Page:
In early 2023, the share price collapse of Adani Group following a report by the short-seller Hindenburg Group, threatened to destabilize the financial underpinnings of India’s stock market. As the story unfolded, there was palpable fear that the development model of allowing large conglomerates to drive growth in the country had been dealt a fatal blow.
Indeed, the flaws identified by Hindenburg — opaque structures, cross shareholding and bookkeeping puffery — are present in other Indian companies, albeit on a far smaller scale. However, what might have been a huge crisis of confidence in Indian capitalism turned into a watershed moment that underscored both the resilience of corporate India and the valuations of key companies.
From the Raj to free markets
Shortly after India gained independence from Great Britain in 1947, a system of strict government control of the economy was introduced and kept in operation until the mid-1990s. Often referred to derogatorily as the ‘License Raj’, the system had many parallels with Soviet economic management.
Today, the aftereffects of centralized planning remain visible in poor resource allocation. Another consequence is that India has yet to embrace global financial markets – the Federal government, for example, has never issued sovereign debt in a foreign currency.
Since winning the presidency in 2014, the Modi government has embraced privatization and liberalization. His ‘Make in India’ initiative also favored national champions, making domestic conglomerates particularly well positioned.
Post-deregulation, the conglomerate growth model has helped to offset structural weaknesses in some sectors. It has also led to streamlined decision making, superior financial management and access to bigger pools of capital.
Over time India could become a third superpower, ushering in a truly multi-polar era. The sub-continent’s vast and still growing population, its significant portion of English speakers and huge numbers of well educated, highly skilled workers - combined with India’s famous entrepreneurial spirit – offer the potential to create a political and economic force to rival China and the US.
Indian output per capita ($2,500) is just half of Indonesia’s, and a fraction of China and Malaysia’s ($12,000). We believe this gap will narrow over the next decade, pushed by the Modi government’s structural reform agenda of de-regulation and market liberalization.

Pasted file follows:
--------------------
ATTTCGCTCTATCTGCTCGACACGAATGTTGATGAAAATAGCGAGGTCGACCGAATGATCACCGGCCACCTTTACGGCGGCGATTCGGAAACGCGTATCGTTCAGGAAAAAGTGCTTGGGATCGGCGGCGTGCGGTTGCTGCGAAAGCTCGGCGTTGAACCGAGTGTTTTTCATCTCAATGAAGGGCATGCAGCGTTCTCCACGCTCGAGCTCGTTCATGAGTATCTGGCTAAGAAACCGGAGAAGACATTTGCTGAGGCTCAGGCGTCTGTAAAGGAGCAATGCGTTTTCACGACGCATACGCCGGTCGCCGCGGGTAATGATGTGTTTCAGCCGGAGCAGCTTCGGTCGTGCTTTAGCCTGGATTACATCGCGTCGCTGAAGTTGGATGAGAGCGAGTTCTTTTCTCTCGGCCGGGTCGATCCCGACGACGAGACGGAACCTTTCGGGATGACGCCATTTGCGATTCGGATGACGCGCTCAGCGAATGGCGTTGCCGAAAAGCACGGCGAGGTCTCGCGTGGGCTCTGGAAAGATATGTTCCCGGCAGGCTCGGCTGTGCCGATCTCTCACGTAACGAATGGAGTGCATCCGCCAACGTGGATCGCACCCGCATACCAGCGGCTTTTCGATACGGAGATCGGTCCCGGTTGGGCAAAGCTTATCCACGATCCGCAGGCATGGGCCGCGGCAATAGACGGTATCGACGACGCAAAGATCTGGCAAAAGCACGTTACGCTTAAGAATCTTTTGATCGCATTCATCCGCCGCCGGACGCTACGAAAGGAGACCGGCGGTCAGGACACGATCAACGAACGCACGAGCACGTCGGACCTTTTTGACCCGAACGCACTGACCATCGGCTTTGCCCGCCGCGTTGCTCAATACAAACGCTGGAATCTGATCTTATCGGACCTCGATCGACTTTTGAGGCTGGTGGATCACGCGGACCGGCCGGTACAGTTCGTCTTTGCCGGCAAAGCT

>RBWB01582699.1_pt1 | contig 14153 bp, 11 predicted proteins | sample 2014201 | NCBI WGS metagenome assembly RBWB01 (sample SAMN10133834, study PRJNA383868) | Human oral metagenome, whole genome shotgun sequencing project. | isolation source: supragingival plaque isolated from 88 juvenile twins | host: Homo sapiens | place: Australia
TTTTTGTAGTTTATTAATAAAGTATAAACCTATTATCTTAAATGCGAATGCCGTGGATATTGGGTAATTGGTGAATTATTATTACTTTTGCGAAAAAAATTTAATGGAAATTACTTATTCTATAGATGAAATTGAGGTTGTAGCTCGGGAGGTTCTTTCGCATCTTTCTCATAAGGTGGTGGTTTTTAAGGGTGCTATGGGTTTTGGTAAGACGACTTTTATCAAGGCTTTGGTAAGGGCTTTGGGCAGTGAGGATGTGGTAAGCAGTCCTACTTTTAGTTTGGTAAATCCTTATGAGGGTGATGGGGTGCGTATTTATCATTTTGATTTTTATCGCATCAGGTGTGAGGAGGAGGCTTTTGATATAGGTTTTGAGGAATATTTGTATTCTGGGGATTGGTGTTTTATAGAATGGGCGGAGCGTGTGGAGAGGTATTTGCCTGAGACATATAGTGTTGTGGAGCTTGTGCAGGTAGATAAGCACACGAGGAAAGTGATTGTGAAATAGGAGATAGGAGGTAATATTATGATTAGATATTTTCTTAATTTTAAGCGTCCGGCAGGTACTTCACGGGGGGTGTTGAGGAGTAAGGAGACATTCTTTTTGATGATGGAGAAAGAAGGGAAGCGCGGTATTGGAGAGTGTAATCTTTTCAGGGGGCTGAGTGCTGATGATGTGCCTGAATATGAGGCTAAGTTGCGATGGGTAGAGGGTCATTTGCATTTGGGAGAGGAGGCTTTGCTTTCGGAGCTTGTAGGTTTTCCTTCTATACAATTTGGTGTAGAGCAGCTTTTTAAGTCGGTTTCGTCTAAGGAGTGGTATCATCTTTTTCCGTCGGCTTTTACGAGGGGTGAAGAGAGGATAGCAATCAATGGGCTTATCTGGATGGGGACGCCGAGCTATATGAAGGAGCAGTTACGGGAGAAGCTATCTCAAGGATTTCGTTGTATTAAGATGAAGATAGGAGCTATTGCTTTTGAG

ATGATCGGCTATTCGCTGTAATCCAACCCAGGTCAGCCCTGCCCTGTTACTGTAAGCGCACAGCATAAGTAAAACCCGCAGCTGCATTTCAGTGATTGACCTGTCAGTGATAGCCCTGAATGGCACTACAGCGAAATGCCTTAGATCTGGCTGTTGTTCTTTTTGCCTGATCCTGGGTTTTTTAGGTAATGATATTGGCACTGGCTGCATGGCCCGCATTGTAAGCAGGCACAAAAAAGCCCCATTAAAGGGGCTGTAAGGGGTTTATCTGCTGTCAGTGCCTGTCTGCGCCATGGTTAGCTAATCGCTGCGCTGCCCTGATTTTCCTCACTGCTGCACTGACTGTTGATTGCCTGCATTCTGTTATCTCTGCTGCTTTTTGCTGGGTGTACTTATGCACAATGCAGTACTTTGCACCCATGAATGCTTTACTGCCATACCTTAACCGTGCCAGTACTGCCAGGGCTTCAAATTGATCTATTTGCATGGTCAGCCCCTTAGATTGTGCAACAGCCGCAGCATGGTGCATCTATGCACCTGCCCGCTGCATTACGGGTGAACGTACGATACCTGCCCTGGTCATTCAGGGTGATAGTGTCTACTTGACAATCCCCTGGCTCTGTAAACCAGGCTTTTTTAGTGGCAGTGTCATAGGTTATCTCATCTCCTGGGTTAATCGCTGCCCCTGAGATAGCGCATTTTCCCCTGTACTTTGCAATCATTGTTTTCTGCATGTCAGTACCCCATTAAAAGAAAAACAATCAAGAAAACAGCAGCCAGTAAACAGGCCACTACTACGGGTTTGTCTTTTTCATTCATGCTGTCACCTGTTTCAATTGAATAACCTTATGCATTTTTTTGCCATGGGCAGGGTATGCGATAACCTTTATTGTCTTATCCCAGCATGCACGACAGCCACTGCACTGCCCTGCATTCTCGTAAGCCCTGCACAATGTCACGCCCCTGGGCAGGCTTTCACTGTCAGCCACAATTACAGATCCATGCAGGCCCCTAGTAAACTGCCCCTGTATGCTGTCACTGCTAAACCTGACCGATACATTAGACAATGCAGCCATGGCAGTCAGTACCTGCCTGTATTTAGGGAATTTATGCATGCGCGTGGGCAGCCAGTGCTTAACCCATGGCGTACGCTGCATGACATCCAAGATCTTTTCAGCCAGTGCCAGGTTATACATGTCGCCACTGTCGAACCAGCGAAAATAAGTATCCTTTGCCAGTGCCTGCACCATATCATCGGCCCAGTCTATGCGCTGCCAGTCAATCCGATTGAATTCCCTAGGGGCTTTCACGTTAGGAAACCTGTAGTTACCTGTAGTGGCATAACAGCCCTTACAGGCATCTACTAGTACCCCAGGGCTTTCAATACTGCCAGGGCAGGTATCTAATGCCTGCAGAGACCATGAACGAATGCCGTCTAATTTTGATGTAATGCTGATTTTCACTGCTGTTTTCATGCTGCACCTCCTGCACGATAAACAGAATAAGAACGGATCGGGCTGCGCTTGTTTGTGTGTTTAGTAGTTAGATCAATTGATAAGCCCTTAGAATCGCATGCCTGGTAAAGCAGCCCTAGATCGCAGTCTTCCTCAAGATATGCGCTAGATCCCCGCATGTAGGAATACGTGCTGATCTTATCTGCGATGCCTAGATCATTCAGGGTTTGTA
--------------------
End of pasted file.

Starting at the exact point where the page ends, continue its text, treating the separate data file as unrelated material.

Some 900 million Indians – about 65% of the population – live in rural areas. Yet even if migration is less pronounced than in China’s urbanization-driven growth trajectory, it is likely to turbocharge India’s expansion for years and deliver valuable productivity gains.
Green energy offers a second big growth driver. A plan to de-fossilize electricity production and political backing for green energy providers has created a significant renewable energy sector.
India is now the 3rd largest market for green energy with renewables providing just over one quarter of total installed capacity. The predictable revenue streams of renewable power have attracted global fixed income investors and resulted in the emergence of a large investible universe of green energy bonds.
Challenges to investing
Investing in India presents unique challenges and opportunities. The lack of a US dollar denominated sovereign bond curve makes it harder for investors to price, trade and compare corporate bonds. Yet it also rewards skilled investors with a deep understanding of policy making and sovereign risk in the absence of an easily observable yield curve.
Tightly regulated capital flows and administrative burdens are other hurdles. This makes accessing the domestic market for foreign investors much more difficult than elsewhere in Asia.
Still, we expect Indian bond markets to expand substantially in tandem with GDP growth, meaning many more securities will be issued. Furthermore, as growth drivers broaden out, the capital needs of the Indian economic development story should offer many additional investment opportunities.
Governance and risk
The furor around the Adani Group displays how understanding corporate governance practices and potential shortfalls is crucial to understanding credit risk in India. Among conglomerates, disclosures, ESG reporting and investor engagement lag other public companies.
Understanding top-down contagion risk that might arise from a holding company is thus vital. The market reaction to the Hindenburg report – despite the stand-alone soundness of the ports and retail electricity business within the Adani Group – highlighted this.
Liberalization has put the conglomerate business model at higher risk, even though superior access to capital and political connections remain major advantages. Security selection is thus vital as is understanding how sovereign risk can play out. A good illustration of this is how the financial health of state-owned electricity distributors has often determined investment outcomes in the fast-growing renewables sector.
We believe that India, while already a leader in services, can become a much more significant source of global aggregate demand for goods, especially if Indian firms become more deeply integrated into global supply chains. How to benefit from this megatrend will remain one of the central investment considerations for many years to come.
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